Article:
Birkett finds an extra gear

2011-02-18 00:00

ON an opening day full of drama and more than the odd tumble at the Unlimited Dusi Canoe Marathon, Andrew Birkett found an extra gear to chisel out a handy 45-second lead on defending champion Ant Stott after the first stage.

Still just 20, Birkett showed that he has built on last year’s success in the doubles with Jason Graham, as he pulled away from Stott late in the piece, reaching Dusi Bridge with his customary grin.

“It was a great first day, and I just have to try and go as hard as I can (today) to build a lead on Ant,” Birkett reflected.

Even in the heat of battle, the spirit of the Dusi was still evident between the leading duo, as the experienced Stott helped the youngster when Birkett’s rudder was bent just past Witness Weir.

“Ant hit it down for me, and then I told my seconds to meet me ahead with another one,” Birkett explained.

The women’s race saw a tussle between youngsters Robyn Kime and Abby Adie, with Kime having an eventful start.

She took a dip at Ernie Pearce Weir, losing significant time against Adie.

“I guess it’s the curse of the ladies’ champion,” she later laughed, referring to absent Dusi queen Abbey Miedema’s own tumbles in the past.

She recovered remarkably well, though, and had caught Adie by the Sewerage Farm portage.

“I had a nice take-out, but Abby got caught behind some of the men,” she offered.

Having escaped her early challenges and built up a lead of over seven minutes, Kime said she was keen to avoid any more mistakes.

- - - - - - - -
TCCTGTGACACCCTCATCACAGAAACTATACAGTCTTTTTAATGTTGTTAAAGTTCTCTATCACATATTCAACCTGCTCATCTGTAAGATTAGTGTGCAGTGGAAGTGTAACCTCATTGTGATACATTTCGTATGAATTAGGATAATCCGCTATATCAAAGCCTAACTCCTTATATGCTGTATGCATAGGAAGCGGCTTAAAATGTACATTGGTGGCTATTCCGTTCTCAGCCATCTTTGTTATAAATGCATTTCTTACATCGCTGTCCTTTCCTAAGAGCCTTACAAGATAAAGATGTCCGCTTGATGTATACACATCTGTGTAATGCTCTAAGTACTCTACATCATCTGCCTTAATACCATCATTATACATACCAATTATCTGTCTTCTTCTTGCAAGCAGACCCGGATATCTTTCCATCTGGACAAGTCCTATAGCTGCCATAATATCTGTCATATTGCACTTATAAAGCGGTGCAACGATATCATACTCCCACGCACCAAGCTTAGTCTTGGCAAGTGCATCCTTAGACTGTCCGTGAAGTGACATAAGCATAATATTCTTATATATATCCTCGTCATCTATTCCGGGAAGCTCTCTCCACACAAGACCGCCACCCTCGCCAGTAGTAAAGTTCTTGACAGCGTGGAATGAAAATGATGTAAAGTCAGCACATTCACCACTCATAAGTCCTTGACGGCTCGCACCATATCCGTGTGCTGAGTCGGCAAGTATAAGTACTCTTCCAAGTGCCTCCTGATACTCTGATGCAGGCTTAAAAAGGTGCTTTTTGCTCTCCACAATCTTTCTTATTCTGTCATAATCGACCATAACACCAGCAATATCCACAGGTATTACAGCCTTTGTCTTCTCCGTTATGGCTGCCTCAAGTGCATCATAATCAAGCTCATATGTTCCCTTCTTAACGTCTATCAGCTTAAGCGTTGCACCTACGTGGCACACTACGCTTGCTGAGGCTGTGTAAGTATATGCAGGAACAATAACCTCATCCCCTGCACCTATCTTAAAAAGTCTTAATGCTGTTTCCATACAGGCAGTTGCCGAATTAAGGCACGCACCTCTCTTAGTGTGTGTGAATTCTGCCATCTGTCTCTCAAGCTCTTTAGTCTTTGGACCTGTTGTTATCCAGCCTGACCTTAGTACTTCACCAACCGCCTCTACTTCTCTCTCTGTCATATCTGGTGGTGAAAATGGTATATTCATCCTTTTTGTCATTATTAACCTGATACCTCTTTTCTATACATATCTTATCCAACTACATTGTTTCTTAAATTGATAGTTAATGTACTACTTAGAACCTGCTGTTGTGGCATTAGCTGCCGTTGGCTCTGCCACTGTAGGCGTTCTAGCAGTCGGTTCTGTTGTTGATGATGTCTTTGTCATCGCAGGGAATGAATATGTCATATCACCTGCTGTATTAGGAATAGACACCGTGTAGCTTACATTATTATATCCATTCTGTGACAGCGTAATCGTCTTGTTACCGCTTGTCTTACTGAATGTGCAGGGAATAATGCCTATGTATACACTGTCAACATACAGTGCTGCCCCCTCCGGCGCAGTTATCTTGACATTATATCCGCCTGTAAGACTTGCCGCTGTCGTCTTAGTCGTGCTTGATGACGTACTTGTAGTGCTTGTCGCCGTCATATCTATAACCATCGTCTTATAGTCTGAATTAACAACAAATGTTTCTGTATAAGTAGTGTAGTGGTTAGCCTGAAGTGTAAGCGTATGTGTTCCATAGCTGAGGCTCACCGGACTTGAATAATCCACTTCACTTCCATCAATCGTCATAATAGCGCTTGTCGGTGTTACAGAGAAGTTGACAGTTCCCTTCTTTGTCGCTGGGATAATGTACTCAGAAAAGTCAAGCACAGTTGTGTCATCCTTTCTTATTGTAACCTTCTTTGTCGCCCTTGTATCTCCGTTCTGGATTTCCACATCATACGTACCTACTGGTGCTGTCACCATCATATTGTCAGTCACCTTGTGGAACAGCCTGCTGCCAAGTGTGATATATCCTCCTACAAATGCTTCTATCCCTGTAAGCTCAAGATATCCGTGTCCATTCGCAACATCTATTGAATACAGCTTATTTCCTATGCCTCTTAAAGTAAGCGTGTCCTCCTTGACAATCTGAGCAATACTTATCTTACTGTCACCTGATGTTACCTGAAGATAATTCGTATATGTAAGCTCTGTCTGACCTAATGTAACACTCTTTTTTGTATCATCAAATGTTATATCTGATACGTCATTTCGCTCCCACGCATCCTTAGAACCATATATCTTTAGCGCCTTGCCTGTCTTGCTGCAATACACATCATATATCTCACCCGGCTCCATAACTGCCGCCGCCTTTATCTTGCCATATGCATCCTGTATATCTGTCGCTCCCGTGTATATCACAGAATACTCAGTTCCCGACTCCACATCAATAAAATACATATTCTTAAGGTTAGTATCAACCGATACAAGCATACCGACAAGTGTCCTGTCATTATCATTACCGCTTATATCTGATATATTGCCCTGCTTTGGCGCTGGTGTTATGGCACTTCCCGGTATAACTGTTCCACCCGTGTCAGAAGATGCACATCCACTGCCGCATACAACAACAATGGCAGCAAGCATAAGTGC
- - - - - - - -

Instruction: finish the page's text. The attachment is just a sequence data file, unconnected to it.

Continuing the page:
The early exchanges in the men’s race were also not short of drama, as Hank McGregor hit Ernie Pearce Weir in front only to find himself shooting it backwards after contact with the boat of Len Jenkins.

That saw Mcgregor slip back to sixth, with a furiously paddling Jenkins holding his lead to the first portage.

But, unsurprisingly, the pace took its toll on Jenkins — who had been an unlikely starter after a recent virus — and he finished the day well back in the field.

The powerful Michael Mbanjwa, expected to dominate on day one, was distinctly off-colour.

His legendary running skills deserted him and he ended the day fourth, just behind an excellent showing from young Eric Zondi of the Change A Life programme, headed by Dusi legend Martin Dreyer.

“My legs were just so tight ,” ‘Banji’ later lamented. “Maybe it’s from not racing enough, but I wasn’t myself today. I tried to take it easy on the river, thinking I was going to make it up during the portage. But Andrew ran very well, I was very surprised at that actually,” the 2008 winner admitted.

Stott, who is expected to come into his own during today’s more technical second stage, also had his scrapes.

“I was running at Palm Tree over a bridge, and a plank just collapsed under me. At one stage it was a case of me down, and the boat over there somewhere. So I had to gather myself, and I am actually surprised at how well today went. That was definitely my best first day of the Dusi ever,” Stott said.

While Mbanjwa was surprised by Birkett’s running prowess, Stott was taken aback by the youngster’s strength on the water.

“I was quite surprised at Andy’s paddling, and it will be very, very difficult to close that gap,” he admitted.

“But there is a lot left in the tank, and I will do all I can out there,” he stated.

And what of the man whom they are all now chasing?

“It’s still a very open race, and one mistake can cost you on the river,” Birkett warned.

But that’s not to say his youthful exuberance has diminished.

“I am going to try and put the hammer down on day two,” he declared.

“There will be no holding back!”



1.Andrew Birkett (U21) 2:43.56

2.Ant Stott 2:44.42

3.Sibonelo Zondi 2:47.03

4.Michael Mbanjwa 2:47.37

5.Lance Kime (U21) 2:51.43


1.Robyn Kime 3:16.38

2.Abby Adie 3:24.06

3.Hilary Pitchford 3:35.22

4.Alex Adie 3:39.19

5.Donna Winter 3:46.47

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